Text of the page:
This was followed up with the dietary laws of Israel. After this, was a passage on the requirements for purification after childbirth. Next came the lengthy laws concerning leprosy and bodily discharges. All of these dealt in some way with purification and sacrifices of some sort for any infractions which occurred, or for the evidence of impurity.
What becomes manifest immediately is that there would be instances where the people failed to meet the requirements which had been set out before them. For the priests, it was perfectly seen that the ordination process itself had not perfected them.
If the priests of the law were tainted with sin, as was fully evident, then their mediation would be tainted as well. Thus, there would be the need for grace. By the law is the knowledge of sin, but the law can never take away sin. And thus, an atonement, or covering, of the sins of the people was still needed.
The Day of Atonement is this day. It is a day of grace upon a tainted and undeserving people. They had agreed to the covenant, but in their imperfection, the laws of the covenant demonstrated to them that they were unable to meet the very demands it contained.
Because of this, the Day of Atonement instructions are a necessary follow-up to the laws of purification and sacrifice of the preceding 15 chapters. It is given us as an all-encompassing annual addition to them to provide atonement, expiation, and reconciliation which was obviously needed based on the fallen state of the priests and people. The scholars at Cambridge rightly state concerning this most holy day –
“Annually there gathered over the camp, and over the sanctuary as situated in the midst of the camp, a mass of defilement, arising in part from sins whose guilt had not been removed by the punishment of the offenders, and in part from uncleannesses which had not been cleansed by sacrifices and the prescribed ceremonial rites. Annually this defilement had to be atoned for or covered away from the sight of God.” Cambridge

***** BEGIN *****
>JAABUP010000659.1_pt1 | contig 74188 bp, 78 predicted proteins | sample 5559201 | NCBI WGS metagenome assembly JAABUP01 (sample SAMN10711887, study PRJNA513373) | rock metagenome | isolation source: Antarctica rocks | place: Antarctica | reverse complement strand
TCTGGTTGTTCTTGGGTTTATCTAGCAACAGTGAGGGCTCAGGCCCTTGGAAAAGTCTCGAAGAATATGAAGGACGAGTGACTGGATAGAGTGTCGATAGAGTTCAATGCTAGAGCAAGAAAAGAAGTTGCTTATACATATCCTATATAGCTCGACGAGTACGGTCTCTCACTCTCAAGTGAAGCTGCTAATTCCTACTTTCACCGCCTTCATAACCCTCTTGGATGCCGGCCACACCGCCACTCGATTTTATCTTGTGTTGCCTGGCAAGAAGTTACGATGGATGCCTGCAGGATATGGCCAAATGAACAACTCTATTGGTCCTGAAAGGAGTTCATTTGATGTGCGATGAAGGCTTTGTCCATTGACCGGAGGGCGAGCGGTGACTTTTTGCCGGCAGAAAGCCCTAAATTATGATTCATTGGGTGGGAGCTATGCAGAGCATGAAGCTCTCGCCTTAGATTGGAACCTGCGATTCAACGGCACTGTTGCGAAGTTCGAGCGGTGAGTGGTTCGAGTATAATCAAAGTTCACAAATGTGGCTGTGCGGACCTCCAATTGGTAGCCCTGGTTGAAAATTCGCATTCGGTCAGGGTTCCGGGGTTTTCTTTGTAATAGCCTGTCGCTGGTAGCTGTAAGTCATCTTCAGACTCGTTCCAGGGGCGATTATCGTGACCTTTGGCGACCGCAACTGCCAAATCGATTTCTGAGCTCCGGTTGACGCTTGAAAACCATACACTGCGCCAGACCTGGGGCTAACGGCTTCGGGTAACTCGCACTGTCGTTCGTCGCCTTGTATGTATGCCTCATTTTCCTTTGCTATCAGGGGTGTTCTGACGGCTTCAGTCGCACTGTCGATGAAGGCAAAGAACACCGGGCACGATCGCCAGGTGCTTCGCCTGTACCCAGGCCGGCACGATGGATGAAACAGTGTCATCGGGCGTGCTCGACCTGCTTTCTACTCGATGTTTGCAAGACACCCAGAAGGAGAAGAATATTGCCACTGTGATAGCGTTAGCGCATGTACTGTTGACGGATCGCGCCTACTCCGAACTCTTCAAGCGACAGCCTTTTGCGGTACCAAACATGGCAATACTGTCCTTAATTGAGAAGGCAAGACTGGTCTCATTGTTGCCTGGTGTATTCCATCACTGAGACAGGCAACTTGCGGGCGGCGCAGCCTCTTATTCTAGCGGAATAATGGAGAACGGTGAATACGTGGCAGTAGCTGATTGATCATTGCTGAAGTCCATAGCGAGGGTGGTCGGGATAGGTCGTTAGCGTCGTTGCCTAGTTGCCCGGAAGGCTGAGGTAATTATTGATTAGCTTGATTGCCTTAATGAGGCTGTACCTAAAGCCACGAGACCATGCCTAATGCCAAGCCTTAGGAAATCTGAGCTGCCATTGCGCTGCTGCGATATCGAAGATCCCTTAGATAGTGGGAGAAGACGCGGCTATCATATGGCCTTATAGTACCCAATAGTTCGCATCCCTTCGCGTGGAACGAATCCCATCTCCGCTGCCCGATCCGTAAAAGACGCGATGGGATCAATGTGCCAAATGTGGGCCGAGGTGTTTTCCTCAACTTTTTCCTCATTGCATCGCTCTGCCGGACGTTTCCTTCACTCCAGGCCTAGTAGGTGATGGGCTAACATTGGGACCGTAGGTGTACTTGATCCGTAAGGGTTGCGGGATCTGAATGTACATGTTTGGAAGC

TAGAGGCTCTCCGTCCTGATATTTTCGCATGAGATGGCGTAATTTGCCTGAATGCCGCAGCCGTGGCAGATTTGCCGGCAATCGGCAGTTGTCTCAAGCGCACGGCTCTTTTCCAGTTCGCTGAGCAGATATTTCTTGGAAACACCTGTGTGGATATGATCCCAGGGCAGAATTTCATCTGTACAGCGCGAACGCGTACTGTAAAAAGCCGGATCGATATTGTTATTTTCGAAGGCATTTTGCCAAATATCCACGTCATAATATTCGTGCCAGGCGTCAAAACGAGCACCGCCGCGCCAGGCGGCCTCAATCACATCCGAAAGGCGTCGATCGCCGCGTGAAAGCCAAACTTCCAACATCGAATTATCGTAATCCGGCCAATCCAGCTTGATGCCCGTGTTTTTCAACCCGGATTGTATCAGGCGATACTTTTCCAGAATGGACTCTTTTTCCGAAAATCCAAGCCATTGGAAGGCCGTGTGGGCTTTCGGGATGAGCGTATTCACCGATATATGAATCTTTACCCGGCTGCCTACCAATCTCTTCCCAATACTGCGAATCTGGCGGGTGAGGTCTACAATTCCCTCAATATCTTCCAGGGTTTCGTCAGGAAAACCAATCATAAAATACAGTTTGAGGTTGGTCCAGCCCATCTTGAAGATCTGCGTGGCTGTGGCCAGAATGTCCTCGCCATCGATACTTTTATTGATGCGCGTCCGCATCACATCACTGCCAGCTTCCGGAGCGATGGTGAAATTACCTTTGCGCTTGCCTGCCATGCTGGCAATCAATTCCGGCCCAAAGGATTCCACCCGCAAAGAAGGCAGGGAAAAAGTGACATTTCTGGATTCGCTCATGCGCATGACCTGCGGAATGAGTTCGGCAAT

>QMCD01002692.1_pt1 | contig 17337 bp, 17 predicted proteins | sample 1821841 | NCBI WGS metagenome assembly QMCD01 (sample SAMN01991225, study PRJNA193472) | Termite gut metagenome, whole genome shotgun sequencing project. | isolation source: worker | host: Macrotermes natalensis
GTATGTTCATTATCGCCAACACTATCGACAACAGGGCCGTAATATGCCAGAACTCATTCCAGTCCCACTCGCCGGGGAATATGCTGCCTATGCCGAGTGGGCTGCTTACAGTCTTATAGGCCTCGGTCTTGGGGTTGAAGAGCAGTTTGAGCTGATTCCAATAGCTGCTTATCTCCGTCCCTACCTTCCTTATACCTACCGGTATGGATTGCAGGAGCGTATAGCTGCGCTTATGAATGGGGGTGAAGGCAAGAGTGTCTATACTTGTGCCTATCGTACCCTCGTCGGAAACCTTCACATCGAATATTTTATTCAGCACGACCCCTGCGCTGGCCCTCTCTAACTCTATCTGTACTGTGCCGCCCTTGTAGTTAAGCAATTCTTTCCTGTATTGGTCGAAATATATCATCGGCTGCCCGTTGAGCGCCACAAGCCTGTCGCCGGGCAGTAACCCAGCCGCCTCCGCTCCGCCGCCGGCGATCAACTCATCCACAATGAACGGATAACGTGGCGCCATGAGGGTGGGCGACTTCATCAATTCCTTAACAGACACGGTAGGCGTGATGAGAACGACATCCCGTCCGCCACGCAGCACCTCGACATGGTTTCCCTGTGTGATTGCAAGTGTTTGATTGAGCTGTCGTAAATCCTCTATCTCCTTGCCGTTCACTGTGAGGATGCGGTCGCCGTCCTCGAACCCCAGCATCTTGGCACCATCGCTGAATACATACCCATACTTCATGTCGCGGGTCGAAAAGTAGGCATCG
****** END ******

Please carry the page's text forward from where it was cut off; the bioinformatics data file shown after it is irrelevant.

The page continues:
As I said in the introduction, the Day of Atonement is also a Feast of the Lord. Not mentioned in this chapter, but which is detailed in Leviticus 23, is that it is mandated to be held on the 10th day of the 7th month of the year, which is in the fall time. It preceded the Feast of Sukkoth or Tabernacles which began on the 15th day of the 7th month. Sukkoth makes its own picture, that of God dwelling with man; residing with them in a Tabernacle. This was not possible unless the people were first atoned for. And so this solemn feast was held annually to prepare them for the time of that joyous pilgrim feast of Sukkoth.
The words here tie directly back to those of verse 1. The verse noted that Aaron’s two sons had died when they offered profane fire before the Lord. Now Aaron is being warned against making the same error as his sons. This hints to us, just as the warning against drinking wine when going into the tent of meeting, that this is one of the errors of the sons.
They went where they were not authorized, with fire which was profane, in a condition which was inappropriate, and they died because of it. The warning to Aaron is given to ensure that none of these offenses will occur again. I need to remind you that in type and picture, Aaron prefigures Christ as the true High Priest, Jesus. The term, ha’qodesh, or “the Holy” here is referring to the Most Holy place. This is seen with the next words…
2 (con’t) inside the veil,
mi’beyit la’paroketh – “within the veil.” The veil is that which separated the Holy Place from the Most Holy Place. It was adorned with cherubim warning any and all that access was denied. Just as cherubim were placed at the entrance to the Garden of Eden where man once dwelt with the Lord in order to prohibit entrance there, so these were sewn into the veil to warn against entering into the presence of the Lord.